Scepticism and Perceptual Justification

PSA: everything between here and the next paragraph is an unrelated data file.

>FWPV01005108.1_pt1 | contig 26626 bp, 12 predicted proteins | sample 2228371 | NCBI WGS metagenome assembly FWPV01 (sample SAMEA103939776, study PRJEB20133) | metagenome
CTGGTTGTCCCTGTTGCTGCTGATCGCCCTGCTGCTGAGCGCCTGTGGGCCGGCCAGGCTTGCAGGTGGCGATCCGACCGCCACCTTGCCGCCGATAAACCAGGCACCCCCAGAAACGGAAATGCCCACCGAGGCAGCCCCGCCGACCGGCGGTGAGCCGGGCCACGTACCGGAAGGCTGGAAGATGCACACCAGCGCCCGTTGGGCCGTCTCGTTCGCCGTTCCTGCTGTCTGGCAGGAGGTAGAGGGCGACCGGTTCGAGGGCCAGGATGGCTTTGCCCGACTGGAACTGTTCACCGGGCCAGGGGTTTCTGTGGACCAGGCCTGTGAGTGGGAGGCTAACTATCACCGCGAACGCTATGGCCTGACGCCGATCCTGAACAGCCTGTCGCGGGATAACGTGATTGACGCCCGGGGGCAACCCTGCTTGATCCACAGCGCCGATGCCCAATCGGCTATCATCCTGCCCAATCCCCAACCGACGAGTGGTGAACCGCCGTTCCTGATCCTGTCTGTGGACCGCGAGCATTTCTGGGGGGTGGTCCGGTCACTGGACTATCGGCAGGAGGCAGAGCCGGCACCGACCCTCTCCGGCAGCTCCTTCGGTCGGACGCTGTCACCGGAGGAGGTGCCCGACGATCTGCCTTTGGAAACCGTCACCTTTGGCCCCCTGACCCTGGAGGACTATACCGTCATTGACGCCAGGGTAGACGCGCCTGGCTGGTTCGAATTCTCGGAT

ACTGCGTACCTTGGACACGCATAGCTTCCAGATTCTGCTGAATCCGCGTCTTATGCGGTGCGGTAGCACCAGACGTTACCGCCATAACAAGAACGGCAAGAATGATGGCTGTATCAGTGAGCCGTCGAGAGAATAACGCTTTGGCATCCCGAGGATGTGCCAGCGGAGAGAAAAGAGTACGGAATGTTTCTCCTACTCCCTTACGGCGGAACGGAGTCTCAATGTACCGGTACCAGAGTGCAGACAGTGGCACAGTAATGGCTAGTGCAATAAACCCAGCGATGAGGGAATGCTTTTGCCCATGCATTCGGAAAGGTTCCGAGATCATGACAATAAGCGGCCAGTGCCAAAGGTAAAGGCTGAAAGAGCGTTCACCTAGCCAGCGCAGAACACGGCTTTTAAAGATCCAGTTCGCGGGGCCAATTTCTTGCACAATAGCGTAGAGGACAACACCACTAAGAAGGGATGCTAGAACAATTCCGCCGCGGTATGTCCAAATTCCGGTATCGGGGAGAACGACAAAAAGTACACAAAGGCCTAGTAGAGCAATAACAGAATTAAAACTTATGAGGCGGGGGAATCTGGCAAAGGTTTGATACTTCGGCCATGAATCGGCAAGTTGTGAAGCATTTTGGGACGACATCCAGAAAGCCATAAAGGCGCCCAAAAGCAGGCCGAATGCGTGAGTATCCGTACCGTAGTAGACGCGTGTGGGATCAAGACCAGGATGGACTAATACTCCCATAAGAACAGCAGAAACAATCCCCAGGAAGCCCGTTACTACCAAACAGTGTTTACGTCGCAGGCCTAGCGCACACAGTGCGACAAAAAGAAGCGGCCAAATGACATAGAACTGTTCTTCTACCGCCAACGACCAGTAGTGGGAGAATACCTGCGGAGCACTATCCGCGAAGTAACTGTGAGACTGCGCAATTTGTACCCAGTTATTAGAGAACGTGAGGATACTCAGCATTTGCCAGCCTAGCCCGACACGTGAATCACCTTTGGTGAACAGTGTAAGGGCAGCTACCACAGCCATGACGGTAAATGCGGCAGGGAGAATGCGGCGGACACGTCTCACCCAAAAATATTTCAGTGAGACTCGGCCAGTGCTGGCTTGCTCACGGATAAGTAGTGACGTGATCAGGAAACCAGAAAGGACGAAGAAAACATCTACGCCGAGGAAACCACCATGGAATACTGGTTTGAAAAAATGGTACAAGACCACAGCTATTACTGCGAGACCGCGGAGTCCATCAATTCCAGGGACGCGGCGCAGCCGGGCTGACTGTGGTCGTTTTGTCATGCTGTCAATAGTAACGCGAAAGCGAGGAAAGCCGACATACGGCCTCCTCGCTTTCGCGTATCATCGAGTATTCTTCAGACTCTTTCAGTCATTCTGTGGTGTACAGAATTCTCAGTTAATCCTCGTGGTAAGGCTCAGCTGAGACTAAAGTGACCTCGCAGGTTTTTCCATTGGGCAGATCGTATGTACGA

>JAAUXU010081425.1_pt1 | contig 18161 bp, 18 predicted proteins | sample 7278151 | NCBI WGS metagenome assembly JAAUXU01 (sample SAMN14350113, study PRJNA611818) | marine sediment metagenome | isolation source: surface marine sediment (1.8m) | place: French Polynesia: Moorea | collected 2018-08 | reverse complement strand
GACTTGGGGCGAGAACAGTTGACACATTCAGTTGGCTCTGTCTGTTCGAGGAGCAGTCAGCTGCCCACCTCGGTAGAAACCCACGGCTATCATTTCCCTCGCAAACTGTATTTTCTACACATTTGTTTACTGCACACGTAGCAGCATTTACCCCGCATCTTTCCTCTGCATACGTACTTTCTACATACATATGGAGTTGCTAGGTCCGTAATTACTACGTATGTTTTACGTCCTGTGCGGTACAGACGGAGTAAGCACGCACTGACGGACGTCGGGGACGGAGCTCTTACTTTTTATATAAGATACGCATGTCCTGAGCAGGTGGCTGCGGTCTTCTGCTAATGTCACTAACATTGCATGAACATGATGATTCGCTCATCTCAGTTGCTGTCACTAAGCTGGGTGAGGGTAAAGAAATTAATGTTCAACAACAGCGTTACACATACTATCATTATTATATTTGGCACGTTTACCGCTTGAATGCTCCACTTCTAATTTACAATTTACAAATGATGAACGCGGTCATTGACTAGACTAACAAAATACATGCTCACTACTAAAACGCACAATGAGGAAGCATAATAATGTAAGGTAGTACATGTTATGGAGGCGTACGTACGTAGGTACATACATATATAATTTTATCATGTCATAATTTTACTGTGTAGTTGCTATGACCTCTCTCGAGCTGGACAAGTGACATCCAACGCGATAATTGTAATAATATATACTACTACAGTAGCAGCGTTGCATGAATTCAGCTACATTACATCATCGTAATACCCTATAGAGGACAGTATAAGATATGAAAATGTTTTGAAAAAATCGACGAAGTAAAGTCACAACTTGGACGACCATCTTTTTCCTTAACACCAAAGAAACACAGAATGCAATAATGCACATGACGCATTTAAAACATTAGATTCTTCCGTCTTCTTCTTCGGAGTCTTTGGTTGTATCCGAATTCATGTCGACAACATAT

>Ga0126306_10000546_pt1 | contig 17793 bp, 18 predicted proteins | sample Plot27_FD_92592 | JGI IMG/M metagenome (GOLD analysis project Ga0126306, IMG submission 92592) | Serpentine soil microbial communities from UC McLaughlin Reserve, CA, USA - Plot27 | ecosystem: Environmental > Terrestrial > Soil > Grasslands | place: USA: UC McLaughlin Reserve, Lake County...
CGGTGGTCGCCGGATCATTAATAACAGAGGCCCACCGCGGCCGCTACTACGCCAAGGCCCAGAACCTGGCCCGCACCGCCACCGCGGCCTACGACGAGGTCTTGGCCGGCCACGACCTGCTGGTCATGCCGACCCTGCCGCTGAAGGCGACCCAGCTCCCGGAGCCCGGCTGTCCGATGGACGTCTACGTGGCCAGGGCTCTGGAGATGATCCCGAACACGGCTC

The introduction sketches the historical roots and intellectual challenge of scepticism, and introduces some of its several connections with fundamental philosophical issues that have provoked much of its contemporary revival. It explains how the volume focuses on such connections, in particular on those concerning knowledge and justification yielded by perception, and how one of the prominent methodologies adopted in the volume pursues such questions by combining the methods of traditional and formal epistemology. It also states the volume’s aim to promote the debate on scepticism about the senses, and indicates the wider interest of the volume’s topics for epistemologists, philosophers of perception and philosophers of science. The discussion mentions the volume’s origins in the Basic Knowledge Project, and proceeds to present the structure of the volume, which consists in a historical prelude followed by three main parts devoted to the immediacy of, dependency of and evidence for perceptual justification respectively (and mostly centring around the approaches of dogmatism, conservatism, and asymmetrism respectively). The Introduction offers a survey of each chapter, paying special attention to the many common themes emerging across different chapters. It concludes by acknowledging the crucial help received from many people and institutions in preparing the volume.
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